But that familiarity is instantly exploded: Mere minutes into what could have been every intergenerational chronicle of every immigrant community all at once, “Everything Everywhere” makes a sudden, phantasmagorical swerve into what might best be described as the Michelle Yeoh Cinematic Universe. A version of Wang’s husband from a parallel dimension appears, telling Wang, who is busy juggling an IRS audit, a visit from her estranged father (played by the inimitable James Hong) and the potential demise of the family’s flailing laundromat business, that only she can save the cosmos from an agent of chaos. In order to do so, Wang finds herself having to channel thousands of far-flung multiversal versions of herself in a freewheeling journey that ultimately gives meaning to a life seemingly mired in the struggles of everyday life. We see Wang embody martial arts masters to teppanyaki chefs to street-corner sign spinners — all wildly varied, yet intrinsically intertwined; improbably different, yet deeply connected by a common purpose and a shared identity.
As Nguyen wrote, “‘Asian American’ was a creation, and those who say that there are no ‘Asians’ in Asia are right … Against (the) racist and sexist fiction of the Oriental, we built the anti-racist, anti-sexist fiction of the Asian American. We willed ourselves into being.”
For many growing up in that era, however, Asian American was a term that pointed recursively back at itself: Being Asian American stood for being of Asian descent in America. Maybe the growing millions of us had some features and cultural traits in common; but more often than not, our great-grandparents were mortal enemies, our grandparents retained mutual suspicion, and our parents gave us lengthy lectures on why marrying across Asian ethnic lines might cause “problems.”
It was left to those of us who stumbled out of college in the 1990s, 2000s and 2010s — having had those late-night conversations at college, having exchanged those yes-I-see-you glances, having dated whomever the heck we wanted, over the outcries of our parents — to fill the box of Asian American with a multiverse.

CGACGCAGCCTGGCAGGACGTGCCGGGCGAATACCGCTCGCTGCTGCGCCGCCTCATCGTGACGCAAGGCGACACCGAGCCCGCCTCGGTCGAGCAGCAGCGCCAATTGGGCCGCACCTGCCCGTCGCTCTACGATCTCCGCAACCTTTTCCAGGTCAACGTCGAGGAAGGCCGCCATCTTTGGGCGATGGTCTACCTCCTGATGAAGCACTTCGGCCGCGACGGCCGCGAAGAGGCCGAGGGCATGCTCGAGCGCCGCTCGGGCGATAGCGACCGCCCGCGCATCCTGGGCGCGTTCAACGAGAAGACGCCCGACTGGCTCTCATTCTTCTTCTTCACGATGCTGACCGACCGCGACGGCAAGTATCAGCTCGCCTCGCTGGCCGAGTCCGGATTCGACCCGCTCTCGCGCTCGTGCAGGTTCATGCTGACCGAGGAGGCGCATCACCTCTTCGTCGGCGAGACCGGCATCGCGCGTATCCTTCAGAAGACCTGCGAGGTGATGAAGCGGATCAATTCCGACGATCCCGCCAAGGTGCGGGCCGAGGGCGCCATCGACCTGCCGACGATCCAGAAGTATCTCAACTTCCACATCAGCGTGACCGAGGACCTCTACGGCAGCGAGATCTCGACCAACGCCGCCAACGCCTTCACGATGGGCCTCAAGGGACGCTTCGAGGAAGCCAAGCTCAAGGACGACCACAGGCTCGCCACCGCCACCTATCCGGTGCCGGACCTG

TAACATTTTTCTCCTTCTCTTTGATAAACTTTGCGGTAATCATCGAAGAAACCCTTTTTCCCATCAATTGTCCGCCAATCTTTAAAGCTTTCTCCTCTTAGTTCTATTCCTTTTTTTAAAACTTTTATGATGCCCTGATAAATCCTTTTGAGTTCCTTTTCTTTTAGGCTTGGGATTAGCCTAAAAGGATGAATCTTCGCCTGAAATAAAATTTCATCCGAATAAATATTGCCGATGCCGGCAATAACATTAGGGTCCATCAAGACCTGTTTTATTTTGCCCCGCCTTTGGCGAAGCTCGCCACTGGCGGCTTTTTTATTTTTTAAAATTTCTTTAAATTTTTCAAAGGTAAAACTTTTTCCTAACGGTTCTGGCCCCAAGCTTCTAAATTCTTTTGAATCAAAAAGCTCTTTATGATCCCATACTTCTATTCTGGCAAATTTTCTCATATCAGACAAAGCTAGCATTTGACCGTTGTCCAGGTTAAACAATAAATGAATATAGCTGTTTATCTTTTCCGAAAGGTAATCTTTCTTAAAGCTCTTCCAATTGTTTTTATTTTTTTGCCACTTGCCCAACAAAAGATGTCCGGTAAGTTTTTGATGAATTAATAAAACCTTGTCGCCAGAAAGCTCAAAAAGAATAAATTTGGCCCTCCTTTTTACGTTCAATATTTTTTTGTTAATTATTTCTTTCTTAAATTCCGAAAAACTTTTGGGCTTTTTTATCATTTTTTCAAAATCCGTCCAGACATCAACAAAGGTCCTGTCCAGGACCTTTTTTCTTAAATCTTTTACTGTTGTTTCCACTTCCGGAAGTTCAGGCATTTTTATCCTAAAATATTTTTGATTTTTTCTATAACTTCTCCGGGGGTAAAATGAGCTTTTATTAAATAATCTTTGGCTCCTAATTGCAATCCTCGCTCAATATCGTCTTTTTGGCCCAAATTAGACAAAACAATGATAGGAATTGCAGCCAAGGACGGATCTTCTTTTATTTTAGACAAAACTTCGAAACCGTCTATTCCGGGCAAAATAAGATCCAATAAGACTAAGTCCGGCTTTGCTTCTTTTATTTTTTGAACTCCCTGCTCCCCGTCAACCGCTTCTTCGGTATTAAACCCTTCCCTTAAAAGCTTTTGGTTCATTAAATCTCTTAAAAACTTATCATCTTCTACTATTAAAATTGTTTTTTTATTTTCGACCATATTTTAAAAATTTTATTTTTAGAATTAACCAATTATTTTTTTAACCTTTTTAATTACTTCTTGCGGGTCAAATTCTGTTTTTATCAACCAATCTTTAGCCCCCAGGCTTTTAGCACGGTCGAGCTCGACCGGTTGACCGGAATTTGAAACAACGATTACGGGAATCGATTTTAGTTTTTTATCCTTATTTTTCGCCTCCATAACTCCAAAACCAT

Each of these tales is intrinsically Asian (North) American, yet stretches the meaning of that identity across breathtaking new frontiers: In short, like us, they’re wildly varied, yet intrinsically intertwined; improbably different, yet deeply connected by common purpose and a shared identity.
That’s the promise the next decades hold, as we continue to encode meaning into a term that was once empty, to add canonical flesh to a cultural skeleton, to build solidarity and community in growing, aggregate layers: that our Asian America will become steadily less fictional, less flawed, more beautiful. Yes, we’re a work in progress, but we’re still working and still making progress, and the success that we have in overcoming our differences and finding common ground has the potential to be a model for the whole of our fragmented nation. If Asians, America’s most Everything Bagel population, can learn to accept and integrate our multiversal selves, why can’t the entirety of these not-so-United States figure it out?
It’s just a matter of weaving together our individual tales by telling them to one another and to the world. To quote Jamie Lee Curtis, who plays “Everything Everywhere”‘s antagonist, Deirdre Beaubeirdra: “You may just see a pile of receipts, but I see a story.” And to quote Ke Huy Quan, who plays its romantic hero, Waymond Wang: “Every rejection, every disappointment has led you here to this moment. Don’t let anything distract you from it.”
And finally, to quote Michelle Yeoh’s Evelyn Wang herself, as she slowly discovers she has the ability to connect to all of her many multiversal variants, drawing from their memories, their experiences and even their skills to fuel her own fight for the future: “I am paying attention.”